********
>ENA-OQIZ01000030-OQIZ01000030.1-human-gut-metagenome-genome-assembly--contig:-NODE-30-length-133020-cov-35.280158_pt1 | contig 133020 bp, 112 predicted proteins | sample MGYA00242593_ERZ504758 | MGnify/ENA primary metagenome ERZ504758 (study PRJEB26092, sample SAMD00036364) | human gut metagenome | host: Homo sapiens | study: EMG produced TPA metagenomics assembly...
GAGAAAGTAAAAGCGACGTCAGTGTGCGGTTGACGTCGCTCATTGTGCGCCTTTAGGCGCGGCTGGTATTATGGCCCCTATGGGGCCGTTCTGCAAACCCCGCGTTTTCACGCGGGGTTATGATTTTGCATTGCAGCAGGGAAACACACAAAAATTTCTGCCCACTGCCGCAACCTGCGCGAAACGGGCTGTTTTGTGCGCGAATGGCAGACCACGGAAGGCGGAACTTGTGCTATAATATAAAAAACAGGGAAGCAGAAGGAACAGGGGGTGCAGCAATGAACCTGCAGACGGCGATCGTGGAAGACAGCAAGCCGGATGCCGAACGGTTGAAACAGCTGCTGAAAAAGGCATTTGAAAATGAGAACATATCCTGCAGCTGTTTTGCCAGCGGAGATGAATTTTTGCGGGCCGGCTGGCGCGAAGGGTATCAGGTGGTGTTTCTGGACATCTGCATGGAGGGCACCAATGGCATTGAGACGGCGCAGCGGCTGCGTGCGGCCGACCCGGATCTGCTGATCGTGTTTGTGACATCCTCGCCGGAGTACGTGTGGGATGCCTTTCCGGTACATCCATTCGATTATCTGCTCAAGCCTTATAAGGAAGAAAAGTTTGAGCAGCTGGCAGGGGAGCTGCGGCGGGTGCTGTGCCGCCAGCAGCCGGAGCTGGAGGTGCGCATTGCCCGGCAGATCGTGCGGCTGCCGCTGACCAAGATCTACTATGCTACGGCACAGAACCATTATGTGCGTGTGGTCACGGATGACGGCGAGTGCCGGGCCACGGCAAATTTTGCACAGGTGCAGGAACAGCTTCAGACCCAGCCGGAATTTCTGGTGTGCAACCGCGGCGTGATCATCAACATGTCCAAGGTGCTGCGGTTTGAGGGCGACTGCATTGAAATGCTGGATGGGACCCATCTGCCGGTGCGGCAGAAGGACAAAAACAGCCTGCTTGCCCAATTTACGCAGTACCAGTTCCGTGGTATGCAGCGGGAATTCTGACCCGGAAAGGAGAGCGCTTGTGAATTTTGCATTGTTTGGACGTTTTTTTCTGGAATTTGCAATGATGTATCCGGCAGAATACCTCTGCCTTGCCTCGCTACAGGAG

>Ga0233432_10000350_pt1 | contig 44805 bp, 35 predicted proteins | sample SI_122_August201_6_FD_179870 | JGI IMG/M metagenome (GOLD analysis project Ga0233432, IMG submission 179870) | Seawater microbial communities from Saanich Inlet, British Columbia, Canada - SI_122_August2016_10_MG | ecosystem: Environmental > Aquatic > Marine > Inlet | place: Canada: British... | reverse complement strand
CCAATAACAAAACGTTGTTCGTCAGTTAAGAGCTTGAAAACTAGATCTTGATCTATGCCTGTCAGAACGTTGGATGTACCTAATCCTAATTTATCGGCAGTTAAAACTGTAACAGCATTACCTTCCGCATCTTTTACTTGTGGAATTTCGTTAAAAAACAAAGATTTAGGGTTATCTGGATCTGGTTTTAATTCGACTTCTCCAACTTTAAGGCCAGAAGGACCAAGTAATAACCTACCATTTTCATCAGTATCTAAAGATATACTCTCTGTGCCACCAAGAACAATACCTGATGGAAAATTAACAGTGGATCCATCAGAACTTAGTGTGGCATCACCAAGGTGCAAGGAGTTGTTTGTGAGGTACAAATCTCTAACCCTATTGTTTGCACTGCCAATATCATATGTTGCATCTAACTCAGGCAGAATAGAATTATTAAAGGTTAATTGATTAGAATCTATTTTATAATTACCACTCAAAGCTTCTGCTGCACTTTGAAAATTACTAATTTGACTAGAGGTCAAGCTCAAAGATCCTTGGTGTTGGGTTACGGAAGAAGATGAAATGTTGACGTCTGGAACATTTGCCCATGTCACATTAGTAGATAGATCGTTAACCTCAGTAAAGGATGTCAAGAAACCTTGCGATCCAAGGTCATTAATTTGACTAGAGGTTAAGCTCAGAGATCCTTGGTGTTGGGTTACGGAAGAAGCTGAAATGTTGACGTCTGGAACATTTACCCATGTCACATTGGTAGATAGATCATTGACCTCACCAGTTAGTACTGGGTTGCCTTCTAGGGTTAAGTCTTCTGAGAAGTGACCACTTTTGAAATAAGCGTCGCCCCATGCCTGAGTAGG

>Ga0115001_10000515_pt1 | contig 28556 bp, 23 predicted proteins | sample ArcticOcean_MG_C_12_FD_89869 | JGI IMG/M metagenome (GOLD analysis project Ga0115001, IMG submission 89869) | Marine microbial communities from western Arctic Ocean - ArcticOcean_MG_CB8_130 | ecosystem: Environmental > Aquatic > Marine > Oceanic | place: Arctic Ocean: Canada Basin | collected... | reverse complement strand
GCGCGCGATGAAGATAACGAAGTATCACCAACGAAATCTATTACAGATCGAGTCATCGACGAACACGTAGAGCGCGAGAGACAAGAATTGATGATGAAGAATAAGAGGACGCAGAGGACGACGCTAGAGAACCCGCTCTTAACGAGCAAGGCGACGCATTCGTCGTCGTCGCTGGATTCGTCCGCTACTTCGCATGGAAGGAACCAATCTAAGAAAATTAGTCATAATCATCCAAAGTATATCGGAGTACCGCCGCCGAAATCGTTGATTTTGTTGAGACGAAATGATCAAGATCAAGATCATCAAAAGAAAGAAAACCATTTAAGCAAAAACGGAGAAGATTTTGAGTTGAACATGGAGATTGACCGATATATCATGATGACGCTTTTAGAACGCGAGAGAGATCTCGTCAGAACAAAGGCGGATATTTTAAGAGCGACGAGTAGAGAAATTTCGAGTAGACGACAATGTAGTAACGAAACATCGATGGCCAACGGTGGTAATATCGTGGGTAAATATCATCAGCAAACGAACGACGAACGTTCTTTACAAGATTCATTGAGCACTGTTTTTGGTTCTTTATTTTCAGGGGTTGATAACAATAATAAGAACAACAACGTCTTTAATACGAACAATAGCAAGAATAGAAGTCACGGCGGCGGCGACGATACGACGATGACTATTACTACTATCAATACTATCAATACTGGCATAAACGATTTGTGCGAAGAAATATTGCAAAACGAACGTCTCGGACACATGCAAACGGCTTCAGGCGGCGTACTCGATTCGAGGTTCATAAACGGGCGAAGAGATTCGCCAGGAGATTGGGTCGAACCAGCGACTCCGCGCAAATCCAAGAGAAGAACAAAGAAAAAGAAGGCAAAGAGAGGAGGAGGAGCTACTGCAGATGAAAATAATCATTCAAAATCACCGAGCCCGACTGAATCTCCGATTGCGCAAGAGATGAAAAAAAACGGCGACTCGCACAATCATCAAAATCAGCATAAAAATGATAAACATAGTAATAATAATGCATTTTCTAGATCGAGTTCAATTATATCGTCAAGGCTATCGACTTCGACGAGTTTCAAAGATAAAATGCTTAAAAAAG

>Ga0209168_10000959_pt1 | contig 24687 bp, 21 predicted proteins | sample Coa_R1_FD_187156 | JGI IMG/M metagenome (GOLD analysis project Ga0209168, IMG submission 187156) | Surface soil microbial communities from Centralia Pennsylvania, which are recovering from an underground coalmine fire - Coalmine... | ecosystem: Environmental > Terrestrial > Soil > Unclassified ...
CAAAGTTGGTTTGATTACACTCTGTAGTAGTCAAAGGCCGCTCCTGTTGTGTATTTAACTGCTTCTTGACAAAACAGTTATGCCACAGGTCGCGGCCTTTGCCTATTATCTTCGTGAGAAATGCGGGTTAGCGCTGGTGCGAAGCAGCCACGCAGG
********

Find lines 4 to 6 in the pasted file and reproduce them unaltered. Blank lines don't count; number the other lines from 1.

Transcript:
CCAATAACAAAACGTTGTTCGTCAGTTAAGAGCTTGAAAACTAGATCTTGATCTATGCCTGTCAGAACGTTGGATGTACCTAATCCTAATTTATCGGCAGTTAAAACTGTAACAGCATTACCTTCCGCATCTTTTACTTGTGGAATTTCGTTAAAAAACAAAGATTTAGGGTTATCTGGATCTGGTTTTAATTCGACTTCTCCAACTTTAAGGCCAGAAGGACCAAGTAATAACCTACCATTTTCATCAGTATCTAAAGATATACTCTCTGTGCCACCAAGAACAATACCTGATGGAAAATTAACAGTGGATCCATCAGAACTTAGTGTGGCATCACCAAGGTGCAAGGAGTTGTTTGTGAGGTACAAATCTCTAACCCTATTGTTTGCACTGCCAATATCATATGTTGCATCTAACTCAGGCAGAATAGAATTATTAAAGGTTAATTGATTAGAATCTATTTTATAATTACCACTCAAAGCTTCTGCTGCACTTTGAAAATTACTAATTTGACTAGAGGTCAAGCTCAAAGATCCTTGGTGTTGGGTTACGGAAGAAGATGAAATGTTGACGTCTGGAACATTTGCCCATGTCACATTAGTAGATAGATCGTTAACCTCAGTAAAGGATGTCAAGAAACCTTGCGATCCAAGGTCATTAATTTGACTAGAGGTTAAGCTCAGAGATCCTTGGTGTTGGGTTACGGAAGAAGCTGAAATGTTGACGTCTGGAACATTTACCCATGTCACATTGGTAGATAGATCATTGACCTCACCAGTTAGTACTGGGTTGCCTTCTAGGGTTAAGTCTTCTGAGAAGTGACCACTTTTGAAATAAGCGTCGCCCCATGCCTGAGTAGG

>Ga0115001_10000515_pt1 | contig 28556 bp, 23 predicted proteins | sample ArcticOcean_MG_C_12_FD_89869 | JGI IMG/M metagenome (GOLD analysis project Ga0115001, IMG submission 89869) | Marine microbial communities from western Arctic Ocean - ArcticOcean_MG_CB8_130 | ecosystem: Environmental > Aquatic > Marine > Oceanic | place: Arctic Ocean: Canada Basin | collected... | reverse complement strand
GCGCGCGATGAAGATAACGAAGTATCACCAACGAAATCTATTACAGATCGAGTCATCGACGAACACGTAGAGCGCGAGAGACAAGAATTGATGATGAAGAATAAGAGGACGCAGAGGACGACGCTAGAGAACCCGCTCTTAACGAGCAAGGCGACGCATTCGTCGTCGTCGCTGGATTCGTCCGCTACTTCGCATGGAAGGAACCAATCTAAGAAAATTAGTCATAATCATCCAAAGTATATCGGAGTACCGCCGCCGAAATCGTTGATTTTGTTGAGACGAAATGATCAAGATCAAGATCATCAAAAGAAAGAAAACCATTTAAGCAAAAACGGAGAAGATTTTGAGTTGAACATGGAGATTGACCGATATATCATGATGACGCTTTTAGAACGCGAGAGAGATCTCGTCAGAACAAAGGCGGATATTTTAAGAGCGACGAGTAGAGAAATTTCGAGTAGACGACAATGTAGTAACGAAACATCGATGGCCAACGGTGGTAATATCGTGGGTAAATATCATCAGCAAACGAACGACGAACGTTCTTTACAAGATTCATTGAGCACTGTTTTTGGTTCTTTATTTTCAGGGGTTGATAACAATAATAAGAACAACAACGTCTTTAATACGAACAATAGCAAGAATAGAAGTCACGGCGGCGGCGACGATACGACGATGACTATTACTACTATCAATACTATCAATACTGGCATAAACGATTTGTGCGAAGAAATATTGCAAAACGAACGTCTCGGACACATGCAAACGGCTTCAGGCGGCGTACTCGATTCGAGGTTCATAAACGGGCGAAGAGATTCGCCAGGAGATTGGGTCGAACCAGCGACTCCGCGCAAATCCAAGAGAAGAACAAAGAAAAAGAAGGCAAAGAGAGGAGGAGGAGCTACTGCAGATGAAAATAATCATTCAAAATCACCGAGCCCGACTGAATCTCCGATTGCGCAAGAGATGAAAAAAAACGGCGACTCGCACAATCATCAAAATCAGCATAAAAATGATAAACATAGTAATAATAATGCATTTTCTAGATCGAGTTCAATTATATCGTCAAGGCTATCGACTTCGACGAGTTTCAAAGATAAAATGCTTAAAAAAG